Let’s say that the goal is company X is to either hire 10 people this quarter or fill a position within 30 days. Both goals are time-driven. And while you actually didn’t want this to happen, focus shifts away from quality to speed.

So this is what your recruiter or other responsible person for hiring will focus on when the main KPI is focused on time:

  1. Employer Branding – to enlarge the talent pool;
  2. Easier application procedures – to prevent any dropout.

Everything to attract people and prevent them from walking away.

There’s one element, however, that we seem to forget here. And that’s quality. Who cares about Time to Hire when the quality sucks? Who will ever celebrate the fact that someone was hired faster than the goal setting, if this person also walks out the door within a few months?

Time to Hire is an illusion. It’s seems such a safe KPI to focus on, since it’s so tangible and easy to control, but it’s actually the most irrelevant and dangerous one you will have in your startup.


Scenario 2: Focus on quality

Yes, I know that I’m now telling you a biased story since my startup Equalture offers a tool that helps you make higher-quality hiring decisions, but I do want to tell you how hiring KPIs work in our company anyway. Just to put my story into perspective.

We don’t care about time. We care about quality. And so our goal is to make sure that no one leaves our company within the first contract term. In other words: zero mishires. And yes, we know that’s a way too ambitious KPI, since we never met this KPI, even though we have a software that prevents startups and scaleups from poor hiring decisions. And that’s simply a result of learning how to use your own product as well as you want your customers to use it – but that’s a discussion for another blog. 

So we focus on quality and we haven’t limited ourselves by any timeframes. And I know that it’s tempting to hire a lot of sales people in a short amount of time, because you hope that they will close some new deals for you soon. Reality, however, is likely to prove you wrong. The chance of making a mishire significantly increases, which costs you way more money in the long run. And when hiring such a high number of people in a short period of time, they will likely have a less personalised onboarding, which increases their ramp up time as well.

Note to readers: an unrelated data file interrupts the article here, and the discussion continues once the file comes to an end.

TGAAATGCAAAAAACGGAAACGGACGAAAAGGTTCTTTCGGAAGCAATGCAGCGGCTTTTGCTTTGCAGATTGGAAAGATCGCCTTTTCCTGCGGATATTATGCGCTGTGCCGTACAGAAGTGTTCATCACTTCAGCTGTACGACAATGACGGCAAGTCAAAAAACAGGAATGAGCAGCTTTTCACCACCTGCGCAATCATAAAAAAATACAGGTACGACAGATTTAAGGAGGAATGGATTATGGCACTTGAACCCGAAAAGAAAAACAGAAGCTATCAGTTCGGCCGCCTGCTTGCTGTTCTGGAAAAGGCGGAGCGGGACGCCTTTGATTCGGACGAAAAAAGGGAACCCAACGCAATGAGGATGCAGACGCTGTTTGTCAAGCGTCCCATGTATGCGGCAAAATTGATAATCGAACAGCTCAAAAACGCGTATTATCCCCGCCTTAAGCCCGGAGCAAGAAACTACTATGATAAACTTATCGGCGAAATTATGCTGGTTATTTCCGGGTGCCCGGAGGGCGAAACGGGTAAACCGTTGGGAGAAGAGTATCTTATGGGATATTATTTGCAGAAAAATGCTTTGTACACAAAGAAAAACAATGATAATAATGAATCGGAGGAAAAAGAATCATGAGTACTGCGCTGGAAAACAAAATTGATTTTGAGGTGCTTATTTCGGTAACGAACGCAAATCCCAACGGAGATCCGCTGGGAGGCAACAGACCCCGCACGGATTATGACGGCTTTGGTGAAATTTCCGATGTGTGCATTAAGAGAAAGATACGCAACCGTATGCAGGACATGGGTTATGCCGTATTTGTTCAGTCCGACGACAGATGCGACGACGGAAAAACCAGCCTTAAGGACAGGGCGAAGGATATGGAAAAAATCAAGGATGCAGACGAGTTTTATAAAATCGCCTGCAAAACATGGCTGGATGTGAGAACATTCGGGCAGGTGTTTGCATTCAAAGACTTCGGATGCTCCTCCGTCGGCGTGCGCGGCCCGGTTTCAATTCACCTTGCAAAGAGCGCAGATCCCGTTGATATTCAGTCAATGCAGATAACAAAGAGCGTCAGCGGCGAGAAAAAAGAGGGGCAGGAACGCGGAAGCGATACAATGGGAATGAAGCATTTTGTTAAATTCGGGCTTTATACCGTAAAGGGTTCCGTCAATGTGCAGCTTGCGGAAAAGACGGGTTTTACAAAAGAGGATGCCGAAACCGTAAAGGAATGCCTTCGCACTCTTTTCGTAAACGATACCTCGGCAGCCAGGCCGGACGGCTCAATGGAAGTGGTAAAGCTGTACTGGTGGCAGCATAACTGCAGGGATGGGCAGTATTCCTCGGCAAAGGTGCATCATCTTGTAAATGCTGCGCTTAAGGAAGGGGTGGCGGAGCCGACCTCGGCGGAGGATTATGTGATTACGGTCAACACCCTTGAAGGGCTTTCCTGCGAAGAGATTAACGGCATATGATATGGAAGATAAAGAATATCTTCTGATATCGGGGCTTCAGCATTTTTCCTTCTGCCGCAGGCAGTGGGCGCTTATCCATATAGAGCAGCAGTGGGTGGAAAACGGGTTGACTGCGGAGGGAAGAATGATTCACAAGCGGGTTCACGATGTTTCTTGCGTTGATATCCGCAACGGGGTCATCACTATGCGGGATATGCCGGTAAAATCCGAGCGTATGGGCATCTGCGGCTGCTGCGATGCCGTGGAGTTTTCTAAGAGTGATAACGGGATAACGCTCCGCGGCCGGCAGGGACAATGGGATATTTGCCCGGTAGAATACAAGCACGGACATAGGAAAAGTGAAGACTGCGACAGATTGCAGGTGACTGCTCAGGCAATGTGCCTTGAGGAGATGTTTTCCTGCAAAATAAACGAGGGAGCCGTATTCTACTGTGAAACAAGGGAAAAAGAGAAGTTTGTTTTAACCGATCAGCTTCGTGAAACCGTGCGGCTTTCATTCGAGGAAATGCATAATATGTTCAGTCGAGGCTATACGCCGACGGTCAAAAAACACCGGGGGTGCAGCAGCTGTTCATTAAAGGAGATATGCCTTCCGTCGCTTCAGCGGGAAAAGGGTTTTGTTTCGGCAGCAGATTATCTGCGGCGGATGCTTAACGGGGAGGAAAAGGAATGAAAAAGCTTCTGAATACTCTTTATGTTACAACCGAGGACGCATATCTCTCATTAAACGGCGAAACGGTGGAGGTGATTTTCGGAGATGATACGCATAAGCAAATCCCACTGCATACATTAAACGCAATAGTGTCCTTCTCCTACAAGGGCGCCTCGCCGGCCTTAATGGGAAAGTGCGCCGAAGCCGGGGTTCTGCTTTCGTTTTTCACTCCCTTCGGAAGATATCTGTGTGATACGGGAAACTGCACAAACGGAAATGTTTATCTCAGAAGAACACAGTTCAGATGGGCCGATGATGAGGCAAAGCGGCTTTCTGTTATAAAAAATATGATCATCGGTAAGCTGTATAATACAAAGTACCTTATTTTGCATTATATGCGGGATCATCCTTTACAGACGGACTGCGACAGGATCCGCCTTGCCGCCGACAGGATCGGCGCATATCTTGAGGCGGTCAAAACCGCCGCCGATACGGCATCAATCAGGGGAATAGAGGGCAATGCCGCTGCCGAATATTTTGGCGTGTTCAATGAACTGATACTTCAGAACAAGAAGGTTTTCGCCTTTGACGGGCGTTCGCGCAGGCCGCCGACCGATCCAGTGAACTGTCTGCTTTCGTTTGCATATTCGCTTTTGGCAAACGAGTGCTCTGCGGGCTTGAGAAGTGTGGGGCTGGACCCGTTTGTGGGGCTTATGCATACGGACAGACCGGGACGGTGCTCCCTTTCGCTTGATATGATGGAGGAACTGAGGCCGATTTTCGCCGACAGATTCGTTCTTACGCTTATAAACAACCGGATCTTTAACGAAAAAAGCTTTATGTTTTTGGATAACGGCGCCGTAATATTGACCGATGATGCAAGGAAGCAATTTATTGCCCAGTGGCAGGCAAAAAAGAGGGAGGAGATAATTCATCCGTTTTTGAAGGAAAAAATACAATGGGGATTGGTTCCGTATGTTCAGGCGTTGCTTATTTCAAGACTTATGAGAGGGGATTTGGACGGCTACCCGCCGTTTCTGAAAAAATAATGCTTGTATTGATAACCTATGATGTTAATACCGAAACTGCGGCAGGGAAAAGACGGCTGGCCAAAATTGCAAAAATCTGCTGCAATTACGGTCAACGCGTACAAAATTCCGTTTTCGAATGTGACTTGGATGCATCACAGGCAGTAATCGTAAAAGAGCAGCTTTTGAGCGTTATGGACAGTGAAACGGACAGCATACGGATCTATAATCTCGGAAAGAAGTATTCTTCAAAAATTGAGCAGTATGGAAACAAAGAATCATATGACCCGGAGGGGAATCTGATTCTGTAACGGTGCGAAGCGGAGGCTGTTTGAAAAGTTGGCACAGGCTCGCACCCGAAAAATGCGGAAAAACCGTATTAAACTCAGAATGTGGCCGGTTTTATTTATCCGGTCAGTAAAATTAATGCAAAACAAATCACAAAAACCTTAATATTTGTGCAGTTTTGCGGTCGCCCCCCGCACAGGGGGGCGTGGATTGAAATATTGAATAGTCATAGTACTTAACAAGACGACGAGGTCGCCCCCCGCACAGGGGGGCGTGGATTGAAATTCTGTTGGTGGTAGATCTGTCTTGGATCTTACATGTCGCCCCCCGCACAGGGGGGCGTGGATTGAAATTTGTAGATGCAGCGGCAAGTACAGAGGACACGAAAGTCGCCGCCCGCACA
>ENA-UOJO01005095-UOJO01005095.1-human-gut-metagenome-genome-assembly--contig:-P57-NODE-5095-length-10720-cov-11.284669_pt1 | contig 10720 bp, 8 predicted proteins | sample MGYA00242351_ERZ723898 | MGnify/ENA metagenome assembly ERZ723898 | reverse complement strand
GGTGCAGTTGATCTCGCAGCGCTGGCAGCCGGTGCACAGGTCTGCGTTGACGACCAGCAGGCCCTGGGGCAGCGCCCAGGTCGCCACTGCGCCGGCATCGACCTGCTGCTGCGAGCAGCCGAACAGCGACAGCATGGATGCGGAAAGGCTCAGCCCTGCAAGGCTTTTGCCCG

So rushing these things eventually will only cost you money. That’s why we focus on quality only. And by allowing you to focus on quality only, you will also focus on different things during the actual hiring procedure:

  1. Employer Branding is something you don’t need to spend too much money on, because the best marketing for a company is having happy people on board who stay for a long time and spread the word;
  2. Easier application procedures is something we wouldn’t even consider, because if someone doesn’t even want to take some additional time to properly apply to one of our jobs, then motivation will become an issue sooner or later anyway.

Instead of focusing on these aspects, this is what your recruiter or other responsible person for hiring will focus on when the main KPI is focused on quality:

  1. Tooling to collect more information about candidates to base your hiring decisions on;
  2. Tooling to assess your candidates’ potential as well, instead of only focusing on a resume;
  3. Interviews or introductory moments with the team to ensure that there’s a cultural fit. 

And yes, this probably takes both the candidate and the company longer. But it will also result in someone staying longer at your company, which prevents you from needing to search new people over and over again, which is a huge cost driver.

So eventually, we are actually saving a lot of time. And therefore a lot of money. The difference, however, is that we don’t focus on it. 

Cheers, Charlotte
Co-Founder & CEO